Peatland restoration project on course to support climate recovery

As world leaders gather in Glasgow to begin crucial climate change discussions a Natural Resources Wales’ project aimed at capturing and storing carbon in our landscapes is already playing a key role in helping Wales to achieve its net zero ambitions.

The EU LIFE programme funded LIFE Welsh Raised Bogs Project has carbon storage, and environmental resilience at its core, and is a great example of climate recovery in action.

The project is the first national restoration programme for raised peat bogs and for any peatland habitat in Wales. It aims to restore seven raised bog sites in Wales to a better condition.

The work will include improving the conditions of the peatland preventing water from escaping from the bogs and at the same time restoring natural water levels. The project is also removing invasive species like Molinia grass and small trees that are taking over on the sites and drying out the raised bogs.

The United Nations Climate Change Conference (COP26) will bring global nations together to accelerate action towards the goals of the Paris Agreement and the UN Framework Convention on Climate Change.

Climate action, building resilience and lowering CO2 emissions are just some of the priorities being discussed at this year’s conference, and these priorities are also reflected in the LIFE Welsh Raised Bogs Project.

The UK’s peatlands store over three billion tonnes of carbon, around the same amount as all the forests in the UK, France and Germany put together.

Healthy peatlands can safely lock up vast amounts of carbon, while providing other vital benefits that help us become more resilient, such as flood prevention, clean water and improved health and wellbeing.

But peatlands are struggling. Globally we know that 25% of peatlands have been destroyed, whilst in the UK at least 80% are damaged.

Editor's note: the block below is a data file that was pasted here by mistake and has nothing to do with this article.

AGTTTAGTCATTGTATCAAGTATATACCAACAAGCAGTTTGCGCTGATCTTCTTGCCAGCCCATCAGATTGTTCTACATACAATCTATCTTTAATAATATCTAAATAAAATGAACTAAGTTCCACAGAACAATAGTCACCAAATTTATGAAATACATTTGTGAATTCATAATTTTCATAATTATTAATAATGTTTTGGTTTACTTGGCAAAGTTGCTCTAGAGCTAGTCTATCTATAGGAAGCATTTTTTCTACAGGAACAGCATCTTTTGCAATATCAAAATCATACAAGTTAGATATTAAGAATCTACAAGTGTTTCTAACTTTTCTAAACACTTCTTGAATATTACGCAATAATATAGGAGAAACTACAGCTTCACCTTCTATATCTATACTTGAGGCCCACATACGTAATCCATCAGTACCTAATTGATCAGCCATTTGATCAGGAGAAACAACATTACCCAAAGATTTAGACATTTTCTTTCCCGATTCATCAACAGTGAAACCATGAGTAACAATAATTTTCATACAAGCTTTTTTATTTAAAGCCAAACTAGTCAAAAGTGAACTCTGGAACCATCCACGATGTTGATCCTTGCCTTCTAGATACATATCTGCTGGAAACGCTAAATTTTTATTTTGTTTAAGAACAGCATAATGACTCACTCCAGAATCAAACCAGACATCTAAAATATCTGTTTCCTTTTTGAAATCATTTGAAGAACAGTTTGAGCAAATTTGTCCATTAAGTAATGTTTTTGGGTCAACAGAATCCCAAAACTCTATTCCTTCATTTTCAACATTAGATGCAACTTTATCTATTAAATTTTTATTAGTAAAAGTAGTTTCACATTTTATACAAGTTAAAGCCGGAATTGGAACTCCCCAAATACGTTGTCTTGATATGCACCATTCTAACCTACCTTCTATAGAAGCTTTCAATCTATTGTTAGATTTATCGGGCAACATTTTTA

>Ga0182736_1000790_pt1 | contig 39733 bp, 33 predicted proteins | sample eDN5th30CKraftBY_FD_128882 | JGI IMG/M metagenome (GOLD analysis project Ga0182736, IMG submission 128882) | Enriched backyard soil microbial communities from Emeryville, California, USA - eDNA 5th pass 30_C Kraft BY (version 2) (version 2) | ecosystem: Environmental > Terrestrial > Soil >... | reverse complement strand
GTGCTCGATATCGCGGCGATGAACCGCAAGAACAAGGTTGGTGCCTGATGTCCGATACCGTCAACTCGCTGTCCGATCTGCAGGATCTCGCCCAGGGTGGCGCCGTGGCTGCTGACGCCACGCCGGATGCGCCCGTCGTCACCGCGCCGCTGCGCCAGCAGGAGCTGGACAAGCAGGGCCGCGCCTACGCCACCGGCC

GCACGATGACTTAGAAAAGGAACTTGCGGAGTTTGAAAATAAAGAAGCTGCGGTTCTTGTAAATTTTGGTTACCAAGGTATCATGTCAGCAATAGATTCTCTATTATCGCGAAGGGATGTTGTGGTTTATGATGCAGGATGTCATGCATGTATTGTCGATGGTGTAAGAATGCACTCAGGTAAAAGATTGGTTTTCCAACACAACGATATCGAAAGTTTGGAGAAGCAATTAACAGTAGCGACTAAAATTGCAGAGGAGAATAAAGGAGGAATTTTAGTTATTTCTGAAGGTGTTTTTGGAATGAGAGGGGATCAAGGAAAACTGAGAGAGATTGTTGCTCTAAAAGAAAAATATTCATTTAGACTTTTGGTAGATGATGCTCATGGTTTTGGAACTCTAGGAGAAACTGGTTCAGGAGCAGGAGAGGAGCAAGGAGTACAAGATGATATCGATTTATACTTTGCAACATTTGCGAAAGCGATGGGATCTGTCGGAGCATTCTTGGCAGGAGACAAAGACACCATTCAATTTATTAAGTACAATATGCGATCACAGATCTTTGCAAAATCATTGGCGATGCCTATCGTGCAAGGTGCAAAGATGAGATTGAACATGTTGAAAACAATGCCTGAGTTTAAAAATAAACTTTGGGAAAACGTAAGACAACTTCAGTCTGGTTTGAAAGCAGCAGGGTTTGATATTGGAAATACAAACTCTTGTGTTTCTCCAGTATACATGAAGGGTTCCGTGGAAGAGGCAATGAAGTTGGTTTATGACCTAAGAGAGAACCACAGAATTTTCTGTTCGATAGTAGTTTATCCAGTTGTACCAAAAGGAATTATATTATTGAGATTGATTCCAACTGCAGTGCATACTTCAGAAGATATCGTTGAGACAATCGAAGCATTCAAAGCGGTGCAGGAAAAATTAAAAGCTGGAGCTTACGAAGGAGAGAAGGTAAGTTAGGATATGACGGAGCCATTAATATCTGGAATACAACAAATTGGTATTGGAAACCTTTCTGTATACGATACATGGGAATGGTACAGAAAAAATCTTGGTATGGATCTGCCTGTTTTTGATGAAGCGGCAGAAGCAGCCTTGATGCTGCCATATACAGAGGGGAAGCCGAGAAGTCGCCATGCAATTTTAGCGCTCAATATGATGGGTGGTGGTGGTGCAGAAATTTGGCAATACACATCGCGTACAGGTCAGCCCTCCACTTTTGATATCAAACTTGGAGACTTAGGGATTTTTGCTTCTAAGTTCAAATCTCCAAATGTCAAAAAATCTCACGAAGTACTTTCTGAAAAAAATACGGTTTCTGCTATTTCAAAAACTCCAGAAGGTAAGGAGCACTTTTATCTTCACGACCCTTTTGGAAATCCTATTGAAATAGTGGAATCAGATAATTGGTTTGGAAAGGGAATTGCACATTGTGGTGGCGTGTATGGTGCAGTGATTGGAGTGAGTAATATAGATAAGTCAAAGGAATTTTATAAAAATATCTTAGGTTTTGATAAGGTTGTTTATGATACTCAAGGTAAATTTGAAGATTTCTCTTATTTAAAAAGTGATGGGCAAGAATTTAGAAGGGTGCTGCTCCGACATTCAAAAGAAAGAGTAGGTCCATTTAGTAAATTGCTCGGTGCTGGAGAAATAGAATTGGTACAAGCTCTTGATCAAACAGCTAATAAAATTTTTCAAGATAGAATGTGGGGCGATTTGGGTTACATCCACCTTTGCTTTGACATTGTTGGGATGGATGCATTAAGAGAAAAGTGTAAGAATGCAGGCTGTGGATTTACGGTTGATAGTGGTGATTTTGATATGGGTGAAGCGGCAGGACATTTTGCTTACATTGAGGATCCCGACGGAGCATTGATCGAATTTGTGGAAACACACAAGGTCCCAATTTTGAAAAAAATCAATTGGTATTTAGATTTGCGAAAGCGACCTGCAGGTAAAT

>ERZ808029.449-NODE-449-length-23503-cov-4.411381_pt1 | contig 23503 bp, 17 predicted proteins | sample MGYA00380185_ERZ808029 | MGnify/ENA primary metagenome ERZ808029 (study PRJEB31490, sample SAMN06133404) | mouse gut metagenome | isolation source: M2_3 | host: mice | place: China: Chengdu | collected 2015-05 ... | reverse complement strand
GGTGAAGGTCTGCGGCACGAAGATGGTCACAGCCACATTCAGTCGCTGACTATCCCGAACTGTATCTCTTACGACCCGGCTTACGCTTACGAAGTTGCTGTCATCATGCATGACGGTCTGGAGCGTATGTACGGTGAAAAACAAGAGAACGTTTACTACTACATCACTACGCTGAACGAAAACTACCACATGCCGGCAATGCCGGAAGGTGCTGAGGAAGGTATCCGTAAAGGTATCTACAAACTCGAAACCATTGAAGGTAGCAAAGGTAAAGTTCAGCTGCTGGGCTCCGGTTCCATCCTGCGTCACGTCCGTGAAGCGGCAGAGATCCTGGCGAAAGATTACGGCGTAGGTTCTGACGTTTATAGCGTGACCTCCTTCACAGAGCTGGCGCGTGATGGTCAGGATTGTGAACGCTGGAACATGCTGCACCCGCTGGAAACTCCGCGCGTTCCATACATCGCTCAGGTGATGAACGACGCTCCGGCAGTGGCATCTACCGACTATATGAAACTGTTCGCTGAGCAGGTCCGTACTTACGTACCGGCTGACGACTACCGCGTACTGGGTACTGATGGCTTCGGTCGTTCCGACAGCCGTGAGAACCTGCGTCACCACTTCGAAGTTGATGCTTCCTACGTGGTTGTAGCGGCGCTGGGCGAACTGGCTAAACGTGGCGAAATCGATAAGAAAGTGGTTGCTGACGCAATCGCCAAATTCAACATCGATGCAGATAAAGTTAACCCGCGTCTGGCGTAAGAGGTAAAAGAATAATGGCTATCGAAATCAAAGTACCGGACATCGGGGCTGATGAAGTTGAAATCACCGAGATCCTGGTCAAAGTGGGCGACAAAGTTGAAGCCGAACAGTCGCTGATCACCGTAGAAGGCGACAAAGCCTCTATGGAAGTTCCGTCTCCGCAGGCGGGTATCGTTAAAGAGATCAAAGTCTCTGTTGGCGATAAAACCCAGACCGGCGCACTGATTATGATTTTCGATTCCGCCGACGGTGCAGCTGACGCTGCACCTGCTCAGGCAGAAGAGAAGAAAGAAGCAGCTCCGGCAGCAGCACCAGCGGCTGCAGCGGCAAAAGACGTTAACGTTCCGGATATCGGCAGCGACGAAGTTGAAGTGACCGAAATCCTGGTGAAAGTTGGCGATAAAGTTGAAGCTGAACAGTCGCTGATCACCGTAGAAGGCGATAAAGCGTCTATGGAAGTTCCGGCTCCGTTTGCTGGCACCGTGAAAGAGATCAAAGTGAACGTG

Unfortunately, lowland raised bogs are the most threatened peatland with only 6% remaining, the majority is in unfavourable and degraded condition and in need of restoration.

The LIFE Welsh Raised Bogs Project aims to improve 900 hectares (4 square miles) of degraded peatland to a healthier condition. The main aims are to:

  • ensure carbon is stored and locked back into our peatlands
  • help store and purify more water
  • create conditions for rare and unique plants and wildlife such as the rosy marsh moth, sundews and sphagnum species (bog moss) to thrive
  • create a healthy natural environment for people to enjoy
Patrick Green, the LIFE Welsh Raised Bogs Project Manager said: “If raised bogs are not in good condition, they release harmful carbon dioxide into the atmosphere. When they are in good condition, they store carbon and absorb it from the atmosphere.
“The restoration and conservation work done by the project is helping to improve the condition of our peatlands in Wales, and as a result we are leading the way in the fight against climate change.”